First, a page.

LOS ANGELES – Ray Ferraro says Wild fans have good reason to be excited about prospects Jordan Greenway, Luke Kunin, Karill Kaprizov and Joel Eriksson Ek.
In his role as analyst for Canada’s TSN, the former NHLer watched from between the benches for most every one of their games during the world junior championship.
Here’s Ferraro’s take on each:
The United States’ Greenway: “I can’t get enough of him. I can’t get five seconds past this kid without thinking of Todd Bertuzzi, like the good Todd Bertuzzi. Remember when Bert was at his best, how dominant he was? Greenway is big, skates well, handles the puck, has really soft hands, protects the puck, cycles the puck. I have no idea how Minnesota got him in the second round. I can’t believe this kid sat in the draft that long. If you’re not wowed by this kid almost immediately, I’ll be shocked. He can play in every situation. He’s 6-foot-5. He turned the [gold-medal] game around. Of the four guys the Wild have, he has the chance to be the most dominant without question.”
The United States’ Kunin: “I don’t know how anybody can find anything they don’t like about him. He’s competitive, straight line, direct, likes to shoot, plays every situation. He captains them to gold, he captains Wisconsin as a sophomore, he was captain for the U-18 gold-medal team that had Auston Matthews and Matthew Tkachuk. The Granatos [Tony and Don are Ferraro’s brothers-in-law], his coaches, love him. Like, I basically had to tell Donny when he was telling me about Kunin, ‘OK, that’s enough. I’ve only got so much time in a broadcast.’ But he just loves the kid. The one thing I would say, I don’t exactly know where he projects. He’s a sure-fire NHLer, it’s just is he a 3 or is he a 2 [center]? I don’t know, but it’s going to be a nice problem to figure out.”
Russia’s Kaprizov, who led the tournament with nine goals: “He was the heartbeat of that team, their captain. He’s not a super big guy. He’s got more of a short, stocky build, but he was aggressive on the puck, he hunts it, he’s a little chippy, he can score, he shoots on the move. The one question is if he can play at the pace that he needs to play at. The tough part is, ‘How do you know?’ He’s got to get over here and play. But when the rest of the Russian team kind of meanders their way around, he doesn’t. He doesn’t play a European game.”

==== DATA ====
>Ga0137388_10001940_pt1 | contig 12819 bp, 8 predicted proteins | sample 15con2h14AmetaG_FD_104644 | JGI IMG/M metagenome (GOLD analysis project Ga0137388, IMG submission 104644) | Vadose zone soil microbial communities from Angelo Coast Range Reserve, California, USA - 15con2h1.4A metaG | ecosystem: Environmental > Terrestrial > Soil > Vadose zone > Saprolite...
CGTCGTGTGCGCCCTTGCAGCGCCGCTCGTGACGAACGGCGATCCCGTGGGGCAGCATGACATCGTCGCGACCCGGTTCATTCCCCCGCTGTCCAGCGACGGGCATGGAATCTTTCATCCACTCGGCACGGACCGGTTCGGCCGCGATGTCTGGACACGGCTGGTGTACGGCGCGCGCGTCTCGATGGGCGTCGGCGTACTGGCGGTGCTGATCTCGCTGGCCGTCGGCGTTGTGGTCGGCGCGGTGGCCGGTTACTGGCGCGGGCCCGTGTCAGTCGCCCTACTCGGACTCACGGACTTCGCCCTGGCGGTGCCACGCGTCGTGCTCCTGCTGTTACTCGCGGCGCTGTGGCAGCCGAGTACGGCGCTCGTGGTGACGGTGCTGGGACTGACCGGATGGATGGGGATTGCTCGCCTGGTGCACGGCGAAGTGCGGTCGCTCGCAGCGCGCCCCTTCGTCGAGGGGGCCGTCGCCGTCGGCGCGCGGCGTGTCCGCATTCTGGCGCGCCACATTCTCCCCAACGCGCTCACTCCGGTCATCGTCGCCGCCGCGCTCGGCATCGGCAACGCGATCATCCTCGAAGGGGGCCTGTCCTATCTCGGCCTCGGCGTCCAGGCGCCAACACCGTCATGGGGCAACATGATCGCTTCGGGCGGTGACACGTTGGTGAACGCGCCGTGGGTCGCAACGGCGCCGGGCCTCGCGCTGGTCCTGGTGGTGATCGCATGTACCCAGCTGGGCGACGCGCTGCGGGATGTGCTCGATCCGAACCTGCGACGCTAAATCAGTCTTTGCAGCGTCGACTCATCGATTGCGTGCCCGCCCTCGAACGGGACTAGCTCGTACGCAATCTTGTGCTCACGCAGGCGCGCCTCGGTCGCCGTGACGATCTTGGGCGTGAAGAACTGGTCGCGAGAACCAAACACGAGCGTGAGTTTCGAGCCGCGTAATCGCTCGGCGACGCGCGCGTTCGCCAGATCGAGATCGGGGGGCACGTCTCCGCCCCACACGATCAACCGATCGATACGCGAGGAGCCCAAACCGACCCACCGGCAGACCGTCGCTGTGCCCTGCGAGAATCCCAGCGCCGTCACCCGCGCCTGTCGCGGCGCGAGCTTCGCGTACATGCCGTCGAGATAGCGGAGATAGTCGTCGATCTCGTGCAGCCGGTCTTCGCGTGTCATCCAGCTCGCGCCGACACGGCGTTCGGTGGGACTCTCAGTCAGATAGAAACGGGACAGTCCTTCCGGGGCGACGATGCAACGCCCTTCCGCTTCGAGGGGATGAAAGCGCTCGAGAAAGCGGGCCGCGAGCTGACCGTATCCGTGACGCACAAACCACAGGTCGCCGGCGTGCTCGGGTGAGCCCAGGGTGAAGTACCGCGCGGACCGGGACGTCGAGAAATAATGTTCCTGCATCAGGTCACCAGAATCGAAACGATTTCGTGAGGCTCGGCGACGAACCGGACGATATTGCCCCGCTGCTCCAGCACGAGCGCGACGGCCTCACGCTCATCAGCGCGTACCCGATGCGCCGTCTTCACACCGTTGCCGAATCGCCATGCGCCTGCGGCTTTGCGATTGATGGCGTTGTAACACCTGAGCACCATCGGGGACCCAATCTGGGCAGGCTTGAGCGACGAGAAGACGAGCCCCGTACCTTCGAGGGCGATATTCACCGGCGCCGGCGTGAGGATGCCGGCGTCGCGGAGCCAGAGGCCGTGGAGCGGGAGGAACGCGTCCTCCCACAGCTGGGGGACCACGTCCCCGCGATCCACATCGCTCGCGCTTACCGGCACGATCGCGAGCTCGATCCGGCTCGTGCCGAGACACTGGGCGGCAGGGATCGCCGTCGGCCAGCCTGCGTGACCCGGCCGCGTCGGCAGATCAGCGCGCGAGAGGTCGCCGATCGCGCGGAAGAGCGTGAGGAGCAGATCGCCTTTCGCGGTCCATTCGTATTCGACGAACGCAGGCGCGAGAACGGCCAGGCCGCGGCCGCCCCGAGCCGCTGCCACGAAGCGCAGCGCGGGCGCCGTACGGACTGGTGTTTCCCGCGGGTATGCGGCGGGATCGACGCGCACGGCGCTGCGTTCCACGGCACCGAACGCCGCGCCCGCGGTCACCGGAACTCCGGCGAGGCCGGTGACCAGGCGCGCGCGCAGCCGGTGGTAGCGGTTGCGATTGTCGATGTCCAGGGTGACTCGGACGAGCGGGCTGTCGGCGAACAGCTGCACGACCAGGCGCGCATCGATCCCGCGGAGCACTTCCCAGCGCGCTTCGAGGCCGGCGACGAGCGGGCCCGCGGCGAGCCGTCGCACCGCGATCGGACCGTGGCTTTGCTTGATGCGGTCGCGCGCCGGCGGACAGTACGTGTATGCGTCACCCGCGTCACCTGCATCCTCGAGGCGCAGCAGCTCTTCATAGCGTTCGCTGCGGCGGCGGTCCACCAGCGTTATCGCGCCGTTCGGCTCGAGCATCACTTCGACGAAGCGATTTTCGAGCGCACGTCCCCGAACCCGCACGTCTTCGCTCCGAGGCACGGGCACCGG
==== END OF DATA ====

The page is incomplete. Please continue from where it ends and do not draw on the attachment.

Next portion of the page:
Sweden’s Eriksson Ek: “Steady. I don’t know exactly what he doesn’t do because he does a little bit of everything. There’s no one standout skill that you go, ‘Oh my God, he can do this.’ He’s not real fast, but he’s not slow. He’s not a bull like Greenway, but he’s strong. He shoots pretty well. He’s smart. So smart. He just never seemed in a rush to go anywhere because he was in the right place to start with. He’ll play in the NHL next year.”
Ferraro said the Wild might run into, “What if Eriksson Ek and Kunin play the same position in the lineup? But it’s not a terrible problem to have because they’ll both be NHL players. Kaprizov is the only one I’m not so sure about, but only because he’s Russian and I don’t know how he’ll react to the North American game. But the other three are NHL players.”
• The Wild reunited Jonas Brodin and Christian Folin on the blue line Saturday against the Kings and paired Marco Scandella with Matt Dumba. Nate Prosser was scratched.
• Kurtis Gabriel dressed up front and Jordan Schroeder sat.